The Los Angeles Times is reporting that vitamin C may have the same benefits as exercise. The Times headline was a bit circumspect, but some outlets have been a bit more enthusiastic. The surprising news that vitamin C may substitute for exercise was reported at a conference of the American Physiological Society. The APS has members doing incredibly interesting research, and I'm sure this study was of some interest, but not enough to justify newspaper headlines. The study enrolled 35 obese, sedentary adults, and put 15 on an exercise regimen and 20 on moderate amounts of vitamin C.
None of the subjects in either group lost significant amounts of weight.
The outcome that was reported was an invasive measurement of how the blood vessels were functioning, and both groups had improvements in this measure.
This was a report at a conference. If the study is ever published I look forward to seeing more details, but not as a clinician. As a doctor who has an interest in physiology, this stuff sounds really cool. But it is just a tiny study, with no clinical significance of any kind. To be clinically significant, it would have to be a much larger study, it would need a control group of subjects who did not get exercise or vitamin C, and it would have to measure a clinically relevant outcome, something like blood pressure, heart attacks, strokes, something that would tell us if the findings can help real patients.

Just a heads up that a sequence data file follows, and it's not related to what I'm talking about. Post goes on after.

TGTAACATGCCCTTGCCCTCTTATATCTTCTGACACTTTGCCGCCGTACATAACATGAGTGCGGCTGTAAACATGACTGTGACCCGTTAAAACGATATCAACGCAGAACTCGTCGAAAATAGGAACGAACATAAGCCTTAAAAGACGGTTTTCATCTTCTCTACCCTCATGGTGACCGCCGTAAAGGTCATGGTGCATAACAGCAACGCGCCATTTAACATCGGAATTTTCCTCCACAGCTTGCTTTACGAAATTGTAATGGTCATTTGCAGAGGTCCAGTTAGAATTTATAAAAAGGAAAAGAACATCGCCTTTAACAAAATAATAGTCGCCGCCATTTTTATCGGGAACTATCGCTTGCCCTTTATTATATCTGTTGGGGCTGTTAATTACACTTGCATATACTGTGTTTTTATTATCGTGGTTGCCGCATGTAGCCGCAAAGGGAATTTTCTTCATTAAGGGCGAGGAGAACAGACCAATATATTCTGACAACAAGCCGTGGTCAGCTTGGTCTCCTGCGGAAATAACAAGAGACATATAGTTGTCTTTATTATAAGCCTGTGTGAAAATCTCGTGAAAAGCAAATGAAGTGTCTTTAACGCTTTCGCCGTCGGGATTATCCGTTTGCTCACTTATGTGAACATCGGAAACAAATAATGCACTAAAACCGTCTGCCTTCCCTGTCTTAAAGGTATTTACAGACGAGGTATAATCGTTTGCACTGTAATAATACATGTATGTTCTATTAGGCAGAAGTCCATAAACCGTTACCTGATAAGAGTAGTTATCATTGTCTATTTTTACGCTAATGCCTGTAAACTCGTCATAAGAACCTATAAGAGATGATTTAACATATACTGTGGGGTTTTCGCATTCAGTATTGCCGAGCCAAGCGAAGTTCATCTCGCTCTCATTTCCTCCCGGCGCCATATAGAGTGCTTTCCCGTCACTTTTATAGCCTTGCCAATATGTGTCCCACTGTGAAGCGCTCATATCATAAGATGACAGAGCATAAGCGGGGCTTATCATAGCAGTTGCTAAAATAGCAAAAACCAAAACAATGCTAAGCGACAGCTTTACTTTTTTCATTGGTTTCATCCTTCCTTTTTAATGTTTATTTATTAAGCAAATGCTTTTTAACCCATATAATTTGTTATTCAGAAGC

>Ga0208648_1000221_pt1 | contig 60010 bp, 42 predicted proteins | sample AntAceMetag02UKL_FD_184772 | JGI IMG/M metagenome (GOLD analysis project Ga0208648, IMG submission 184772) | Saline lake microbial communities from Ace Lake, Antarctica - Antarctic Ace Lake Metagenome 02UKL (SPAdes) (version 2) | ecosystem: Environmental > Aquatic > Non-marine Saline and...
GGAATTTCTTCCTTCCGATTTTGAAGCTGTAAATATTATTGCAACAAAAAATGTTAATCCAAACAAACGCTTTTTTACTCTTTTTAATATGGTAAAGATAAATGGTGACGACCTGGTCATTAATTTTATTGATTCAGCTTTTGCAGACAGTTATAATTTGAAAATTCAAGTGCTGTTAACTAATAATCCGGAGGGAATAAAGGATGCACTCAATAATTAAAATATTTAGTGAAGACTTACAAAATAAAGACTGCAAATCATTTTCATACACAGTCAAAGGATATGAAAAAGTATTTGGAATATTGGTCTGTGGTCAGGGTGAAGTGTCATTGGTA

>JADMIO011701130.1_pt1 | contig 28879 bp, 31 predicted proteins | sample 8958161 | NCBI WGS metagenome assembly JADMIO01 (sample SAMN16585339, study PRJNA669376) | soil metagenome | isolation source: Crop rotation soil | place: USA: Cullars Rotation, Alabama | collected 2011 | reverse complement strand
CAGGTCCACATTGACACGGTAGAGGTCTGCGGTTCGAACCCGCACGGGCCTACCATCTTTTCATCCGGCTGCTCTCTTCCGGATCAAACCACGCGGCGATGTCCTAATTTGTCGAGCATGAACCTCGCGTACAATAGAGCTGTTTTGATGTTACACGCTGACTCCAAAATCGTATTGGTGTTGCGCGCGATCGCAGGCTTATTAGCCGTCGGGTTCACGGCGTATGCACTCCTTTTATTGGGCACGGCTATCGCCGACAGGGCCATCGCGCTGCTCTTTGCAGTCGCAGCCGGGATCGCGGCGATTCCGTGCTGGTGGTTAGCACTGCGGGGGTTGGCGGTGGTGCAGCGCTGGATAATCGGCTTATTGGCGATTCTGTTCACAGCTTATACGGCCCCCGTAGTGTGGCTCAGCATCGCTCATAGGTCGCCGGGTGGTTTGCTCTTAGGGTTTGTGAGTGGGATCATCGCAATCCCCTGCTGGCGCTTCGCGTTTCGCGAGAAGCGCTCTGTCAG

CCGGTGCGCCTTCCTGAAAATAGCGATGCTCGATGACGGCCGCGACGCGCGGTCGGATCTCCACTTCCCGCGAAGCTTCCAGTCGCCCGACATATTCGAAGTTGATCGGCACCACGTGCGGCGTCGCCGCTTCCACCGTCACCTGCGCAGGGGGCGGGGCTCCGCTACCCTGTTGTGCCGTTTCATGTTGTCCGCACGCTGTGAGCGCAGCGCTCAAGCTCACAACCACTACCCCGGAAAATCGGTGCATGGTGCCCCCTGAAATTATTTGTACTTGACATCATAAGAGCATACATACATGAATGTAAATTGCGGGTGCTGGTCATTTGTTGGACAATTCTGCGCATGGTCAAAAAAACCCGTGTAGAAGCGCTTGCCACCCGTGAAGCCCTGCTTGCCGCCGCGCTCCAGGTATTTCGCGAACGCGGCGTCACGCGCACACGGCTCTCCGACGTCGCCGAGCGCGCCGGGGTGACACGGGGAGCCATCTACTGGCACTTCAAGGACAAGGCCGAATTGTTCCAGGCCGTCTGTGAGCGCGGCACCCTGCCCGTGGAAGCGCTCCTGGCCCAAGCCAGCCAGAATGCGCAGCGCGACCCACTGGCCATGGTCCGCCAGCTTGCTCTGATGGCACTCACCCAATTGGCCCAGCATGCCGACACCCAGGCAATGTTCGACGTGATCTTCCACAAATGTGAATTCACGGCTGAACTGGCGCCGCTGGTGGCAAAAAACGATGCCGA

The only way to decrease the risks of being sedentary and obese is to eat healthier and to get moving.
Peter A. Lipson, ACP Member, is a practicing internist and teaching physician in Southeast Michigan. After graduating from Rush Medical College in Chicago, he completed his internal medicine residency at Northwestern Memorial Hospital. This post first appeared at his blog at Forbes. His blog, which has been around in various forms since 2007, offers "musings on the intersection of science, medicine, and culture." His writing focuses on the difference between science-based medicine and "everything else," but also speaks to the day-to-day practice of medicine, fatherhood, and whatever else migrates from his head to his keyboard.